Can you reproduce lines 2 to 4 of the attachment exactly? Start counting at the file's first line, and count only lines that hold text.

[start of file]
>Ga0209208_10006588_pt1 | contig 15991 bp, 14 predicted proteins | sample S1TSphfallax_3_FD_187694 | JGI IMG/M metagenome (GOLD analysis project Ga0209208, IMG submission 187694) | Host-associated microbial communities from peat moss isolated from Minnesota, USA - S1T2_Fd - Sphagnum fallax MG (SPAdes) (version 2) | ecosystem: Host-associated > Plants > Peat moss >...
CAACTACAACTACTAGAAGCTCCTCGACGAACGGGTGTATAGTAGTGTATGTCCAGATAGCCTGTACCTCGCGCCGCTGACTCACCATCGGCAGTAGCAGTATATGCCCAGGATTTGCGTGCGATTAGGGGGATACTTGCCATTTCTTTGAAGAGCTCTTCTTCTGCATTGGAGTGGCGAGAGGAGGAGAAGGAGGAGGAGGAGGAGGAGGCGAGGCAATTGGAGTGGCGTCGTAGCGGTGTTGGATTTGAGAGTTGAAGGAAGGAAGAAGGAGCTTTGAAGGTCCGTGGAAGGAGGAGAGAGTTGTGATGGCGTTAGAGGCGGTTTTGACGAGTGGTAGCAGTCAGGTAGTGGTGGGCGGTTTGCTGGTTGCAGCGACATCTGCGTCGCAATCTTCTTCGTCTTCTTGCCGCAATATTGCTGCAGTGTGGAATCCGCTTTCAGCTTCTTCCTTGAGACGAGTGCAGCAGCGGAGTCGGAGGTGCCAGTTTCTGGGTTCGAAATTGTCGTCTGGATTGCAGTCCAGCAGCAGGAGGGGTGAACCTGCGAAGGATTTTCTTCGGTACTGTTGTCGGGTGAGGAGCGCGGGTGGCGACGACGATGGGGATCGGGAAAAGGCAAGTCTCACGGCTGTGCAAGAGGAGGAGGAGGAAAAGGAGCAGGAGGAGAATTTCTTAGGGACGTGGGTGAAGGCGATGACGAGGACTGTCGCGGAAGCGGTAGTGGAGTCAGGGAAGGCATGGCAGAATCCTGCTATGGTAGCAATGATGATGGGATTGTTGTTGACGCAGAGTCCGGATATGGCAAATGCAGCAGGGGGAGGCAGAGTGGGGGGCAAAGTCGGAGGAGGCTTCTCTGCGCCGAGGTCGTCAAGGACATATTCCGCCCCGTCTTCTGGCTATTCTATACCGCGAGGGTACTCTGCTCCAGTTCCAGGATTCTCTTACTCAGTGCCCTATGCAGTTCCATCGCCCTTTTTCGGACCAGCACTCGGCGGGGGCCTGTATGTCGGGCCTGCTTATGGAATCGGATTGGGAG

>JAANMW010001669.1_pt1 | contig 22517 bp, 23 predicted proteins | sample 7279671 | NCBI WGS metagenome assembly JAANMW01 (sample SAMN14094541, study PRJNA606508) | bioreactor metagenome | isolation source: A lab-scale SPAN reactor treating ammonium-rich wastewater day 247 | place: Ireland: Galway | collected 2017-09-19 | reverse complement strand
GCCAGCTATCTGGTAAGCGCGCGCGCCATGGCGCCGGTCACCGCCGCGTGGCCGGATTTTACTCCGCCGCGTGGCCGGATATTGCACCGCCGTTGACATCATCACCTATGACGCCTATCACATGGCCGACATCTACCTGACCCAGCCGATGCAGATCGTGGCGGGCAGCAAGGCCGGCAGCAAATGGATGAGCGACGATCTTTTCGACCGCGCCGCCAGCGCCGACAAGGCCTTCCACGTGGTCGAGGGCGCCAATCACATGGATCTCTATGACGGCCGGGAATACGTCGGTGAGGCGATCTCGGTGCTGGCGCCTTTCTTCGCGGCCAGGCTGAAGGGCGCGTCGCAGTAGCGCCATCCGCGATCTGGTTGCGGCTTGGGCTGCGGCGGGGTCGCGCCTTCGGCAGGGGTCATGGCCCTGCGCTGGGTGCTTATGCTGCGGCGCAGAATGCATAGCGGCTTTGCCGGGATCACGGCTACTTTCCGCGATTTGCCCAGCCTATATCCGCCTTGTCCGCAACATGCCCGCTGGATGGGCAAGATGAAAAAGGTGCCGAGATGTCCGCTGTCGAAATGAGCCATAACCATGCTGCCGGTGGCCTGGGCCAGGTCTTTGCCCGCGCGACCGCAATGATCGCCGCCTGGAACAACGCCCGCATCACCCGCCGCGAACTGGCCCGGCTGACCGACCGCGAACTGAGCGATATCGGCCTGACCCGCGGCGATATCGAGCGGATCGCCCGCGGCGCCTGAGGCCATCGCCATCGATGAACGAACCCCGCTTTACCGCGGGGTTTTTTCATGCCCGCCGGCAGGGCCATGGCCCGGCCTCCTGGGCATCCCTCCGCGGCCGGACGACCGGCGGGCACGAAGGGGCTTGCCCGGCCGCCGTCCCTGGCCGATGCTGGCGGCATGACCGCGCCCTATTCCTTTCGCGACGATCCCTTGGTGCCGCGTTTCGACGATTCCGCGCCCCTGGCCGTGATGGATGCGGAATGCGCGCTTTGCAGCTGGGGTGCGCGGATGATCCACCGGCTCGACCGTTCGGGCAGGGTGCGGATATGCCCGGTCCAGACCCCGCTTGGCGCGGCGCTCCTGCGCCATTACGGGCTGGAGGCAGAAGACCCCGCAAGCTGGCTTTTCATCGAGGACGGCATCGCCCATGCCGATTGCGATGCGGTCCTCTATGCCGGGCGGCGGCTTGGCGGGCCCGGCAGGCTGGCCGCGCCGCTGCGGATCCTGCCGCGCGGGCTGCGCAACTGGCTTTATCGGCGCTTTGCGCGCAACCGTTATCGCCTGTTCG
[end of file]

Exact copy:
CAACTACAACTACTAGAAGCTCCTCGACGAACGGGTGTATAGTAGTGTATGTCCAGATAGCCTGTACCTCGCGCCGCTGACTCACCATCGGCAGTAGCAGTATATGCCCAGGATTTGCGTGCGATTAGGGGGATACTTGCCATTTCTTTGAAGAGCTCTTCTTCTGCATTGGAGTGGCGAGAGGAGGAGAAGGAGGAGGAGGAGGAGGAGGCGAGGCAATTGGAGTGGCGTCGTAGCGGTGTTGGATTTGAGAGTTGAAGGAAGGAAGAAGGAGCTTTGAAGGTCCGTGGAAGGAGGAGAGAGTTGTGATGGCGTTAGAGGCGGTTTTGACGAGTGGTAGCAGTCAGGTAGTGGTGGGCGGTTTGCTGGTTGCAGCGACATCTGCGTCGCAATCTTCTTCGTCTTCTTGCCGCAATATTGCTGCAGTGTGGAATCCGCTTTCAGCTTCTTCCTTGAGACGAGTGCAGCAGCGGAGTCGGAGGTGCCAGTTTCTGGGTTCGAAATTGTCGTCTGGATTGCAGTCCAGCAGCAGGAGGGGTGAACCTGCGAAGGATTTTCTTCGGTACTGTTGTCGGGTGAGGAGCGCGGGTGGCGACGACGATGGGGATCGGGAAAAGGCAAGTCTCACGGCTGTGCAAGAGGAGGAGGAGGAAAAGGAGCAGGAGGAGAATTTCTTAGGGACGTGGGTGAAGGCGATGACGAGGACTGTCGCGGAAGCGGTAGTGGAGTCAGGGAAGGCATGGCAGAATCCTGCTATGGTAGCAATGATGATGGGATTGTTGTTGACGCAGAGTCCGGATATGGCAAATGCAGCAGGGGGAGGCAGAGTGGGGGGCAAAGTCGGAGGAGGCTTCTCTGCGCCGAGGTCGTCAAGGACATATTCCGCCCCGTCTTCTGGCTATTCTATACCGCGAGGGTACTCTGCTCCAGTTCCAGGATTCTCTTACTCAGTGCCCTATGCAGTTCCATCGCCCTTTTTCGGACCAGCACTCGGCGGGGGCCTGTATGTCGGGCCTGCTTATGGAATCGGATTGGGAG

>JAANMW010001669.1_pt1 | contig 22517 bp, 23 predicted proteins | sample 7279671 | NCBI WGS metagenome assembly JAANMW01 (sample SAMN14094541, study PRJNA606508) | bioreactor metagenome | isolation source: A lab-scale SPAN reactor treating ammonium-rich wastewater day 247 | place: Ireland: Galway | collected 2017-09-19 | reverse complement strand
GCCAGCTATCTGGTAAGCGCGCGCGCCATGGCGCCGGTCACCGCCGCGTGGCCGGATTTTACTCCGCCGCGTGGCCGGATATTGCACCGCCGTTGACATCATCACCTATGACGCCTATCACATGGCCGACATCTACCTGACCCAGCCGATGCAGATCGTGGCGGGCAGCAAGGCCGGCAGCAAATGGATGAGCGACGATCTTTTCGACCGCGCCGCCAGCGCCGACAAGGCCTTCCACGTGGTCGAGGGCGCCAATCACATGGATCTCTATGACGGCCGGGAATACGTCGGTGAGGCGATCTCGGTGCTGGCGCCTTTCTTCGCGGCCAGGCTGAAGGGCGCGTCGCAGTAGCGCCATCCGCGATCTGGTTGCGGCTTGGGCTGCGGCGGGGTCGCGCCTTCGGCAGGGGTCATGGCCCTGCGCTGGGTGCTTATGCTGCGGCGCAGAATGCATAGCGGCTTTGCCGGGATCACGGCTACTTTCCGCGATTTGCCCAGCCTATATCCGCCTTGTCCGCAACATGCCCGCTGGATGGGCAAGATGAAAAAGGTGCCGAGATGTCCGCTGTCGAAATGAGCCATAACCATGCTGCCGGTGGCCTGGGCCAGGTCTTTGCCCGCGCGACCGCAATGATCGCCGCCTGGAACAACGCCCGCATCACCCGCCGCGAACTGGCCCGGCTGACCGACCGCGAACTGAGCGATATCGGCCTGACCCGCGGCGATATCGAGCGGATCGCCCGCGGCGCCTGAGGCCATCGCCATCGATGAACGAACCCCGCTTTACCGCGGGGTTTTTTCATGCCCGCCGGCAGGGCCATGGCCCGGCCTCCTGGGCATCCCTCCGCGGCCGGACGACCGGCGGGCACGAAGGGGCTTGCCCGGCCGCCGTCCCTGGCCGATGCTGGCGGCATGACCGCGCCCTATTCCTTTCGCGACGATCCCTTGGTGCCGCGTTTCGACGATTCCGCGCCCCTGGCCGTGATGGATGCGGAATGCGCGCTTTGCAGCTGGGGTGCGCGGATGATCCACCGGCTCGACCGTTCGGGCAGGGTGCGGATATGCCCGGTCCAGACCCCGCTTGGCGCGGCGCTCCTGCGCCATTACGGGCTGGAGGCAGAAGACCCCGCAAGCTGGCTTTTCATCGAGGACGGCATCGCCCATGCCGATTGCGATGCGGTCCTCTATGCCGGGCGGCGGCTTGGCGGGCCCGGCAGGCTGGCCGCGCCGCTGCGGATCCTGCCGCGCGGGCTGCGCAACTGGCTTTATCGGCGCTTTGCGCGCAACCGTTATCGCCTGTTCG